The second phase of childhood, according to Waldorf belief, finds children still unable to think very much; instead, they are deeply emotional. They have imaginative powers (an early stage of clairvoyance) and will develop intuitive powers (a higher stage of clairvoyance). This phase ends when the "astral body" incarnates, an event signaled by puberty. (Animals also have astral bodies; plants do not.)

The third phase finds children slowly developing the ability to think, including intellectual thought — but such thinking is superficial and unreliable. [See "Steiner's Specific".] Clairvoyance is the reliable form of cognition, and children approaching adulthood can develop powers of inspiration, the third stage of evolving clairvoyance. The third phase of childhood ends at age 21, when the ego body bearing the "I" incarnates. (The "I" is divine human spiritual selfhood. No animal or plant has an "I", and no human can see your "I" except yourself.) [See "Incarnation".]

These are some of the beliefs that lie behind fine-sounding Waldorf PR. Unless they make clear sense to you, you will probably find Waldorf unsatisfactory.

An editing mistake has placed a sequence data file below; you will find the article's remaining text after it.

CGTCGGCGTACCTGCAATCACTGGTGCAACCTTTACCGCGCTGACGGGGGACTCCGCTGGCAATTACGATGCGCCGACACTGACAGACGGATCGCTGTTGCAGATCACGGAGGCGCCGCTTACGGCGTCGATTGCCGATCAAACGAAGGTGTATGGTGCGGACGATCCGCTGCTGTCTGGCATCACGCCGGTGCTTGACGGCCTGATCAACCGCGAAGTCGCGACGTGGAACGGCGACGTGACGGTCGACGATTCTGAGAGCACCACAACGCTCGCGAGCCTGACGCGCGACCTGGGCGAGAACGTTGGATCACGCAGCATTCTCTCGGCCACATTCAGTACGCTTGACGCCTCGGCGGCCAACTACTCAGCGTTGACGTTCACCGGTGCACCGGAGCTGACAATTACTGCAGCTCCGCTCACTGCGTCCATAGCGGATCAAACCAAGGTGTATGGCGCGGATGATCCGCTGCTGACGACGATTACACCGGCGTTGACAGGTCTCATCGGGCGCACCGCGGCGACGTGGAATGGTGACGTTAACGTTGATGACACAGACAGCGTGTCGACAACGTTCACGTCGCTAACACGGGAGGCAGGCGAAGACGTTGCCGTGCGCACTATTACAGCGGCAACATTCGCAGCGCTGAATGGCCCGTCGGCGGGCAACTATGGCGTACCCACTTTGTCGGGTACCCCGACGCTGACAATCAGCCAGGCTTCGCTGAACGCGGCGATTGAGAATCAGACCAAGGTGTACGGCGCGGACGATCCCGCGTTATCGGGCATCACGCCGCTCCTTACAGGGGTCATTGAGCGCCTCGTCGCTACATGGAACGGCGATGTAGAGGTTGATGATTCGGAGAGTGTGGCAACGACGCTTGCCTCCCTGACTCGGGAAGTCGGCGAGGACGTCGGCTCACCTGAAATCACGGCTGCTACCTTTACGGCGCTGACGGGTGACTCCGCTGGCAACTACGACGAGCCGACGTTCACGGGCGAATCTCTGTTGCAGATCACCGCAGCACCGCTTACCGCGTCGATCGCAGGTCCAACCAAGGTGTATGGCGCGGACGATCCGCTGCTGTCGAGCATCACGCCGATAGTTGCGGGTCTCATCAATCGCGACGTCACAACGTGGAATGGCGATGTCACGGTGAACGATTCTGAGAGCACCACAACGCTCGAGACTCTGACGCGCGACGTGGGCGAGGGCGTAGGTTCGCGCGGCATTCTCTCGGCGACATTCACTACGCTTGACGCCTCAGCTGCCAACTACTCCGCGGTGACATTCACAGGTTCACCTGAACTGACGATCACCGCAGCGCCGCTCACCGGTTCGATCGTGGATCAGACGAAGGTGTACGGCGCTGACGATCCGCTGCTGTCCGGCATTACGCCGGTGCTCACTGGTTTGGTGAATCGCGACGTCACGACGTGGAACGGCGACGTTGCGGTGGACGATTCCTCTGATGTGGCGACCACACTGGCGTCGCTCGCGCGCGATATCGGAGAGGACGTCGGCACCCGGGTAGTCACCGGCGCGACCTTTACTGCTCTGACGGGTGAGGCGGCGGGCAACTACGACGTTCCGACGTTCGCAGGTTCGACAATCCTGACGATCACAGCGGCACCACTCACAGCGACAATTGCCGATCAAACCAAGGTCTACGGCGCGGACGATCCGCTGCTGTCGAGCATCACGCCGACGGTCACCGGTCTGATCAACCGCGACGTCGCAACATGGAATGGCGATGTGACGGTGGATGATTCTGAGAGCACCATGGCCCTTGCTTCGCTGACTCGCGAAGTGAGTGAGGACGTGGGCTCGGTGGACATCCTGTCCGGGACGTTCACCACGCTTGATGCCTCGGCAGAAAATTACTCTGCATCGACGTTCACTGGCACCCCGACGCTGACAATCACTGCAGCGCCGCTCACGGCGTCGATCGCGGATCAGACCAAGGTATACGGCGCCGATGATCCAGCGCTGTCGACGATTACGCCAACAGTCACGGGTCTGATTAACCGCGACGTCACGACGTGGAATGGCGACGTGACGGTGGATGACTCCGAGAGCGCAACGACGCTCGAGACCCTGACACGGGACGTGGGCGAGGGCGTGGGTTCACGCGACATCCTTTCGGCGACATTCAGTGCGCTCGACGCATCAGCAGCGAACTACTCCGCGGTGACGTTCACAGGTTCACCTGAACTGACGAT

"Anthroposophy seeks to help individuals to find their spirit dimension and a new relationship with nature and technology, and most of all, with their fellow human beings, in a conscious way. Anthroposophy does not claim to be a religion or a thought system which one claim all phenomena [sic]. Nor does it provide the answers to all personal problems."


Waldorf Watch Response:

Anthroposophists almost always claim that their ideology (which undergirds Waldorf education) is not a religion. Instead, they say, Anthroposophy is a spiritual science — it is a method that provides direct, scientifically accurate knowledge of the spirit worlds. This method involves the use of clairvoyance to consult the Akashic Record (an invisible celestial storehouse of knowledge written on akasha, i.e. starlight or a universal ether).

There are a few problems with these claims.

1) Anthroposophy is totally unscientific.

2) Indeed, it is a religion, one that requires irrational and unscientific mental states. [See, e.g., "Steiner's 'Science'" and "Is Anthroposophy a Religion?"]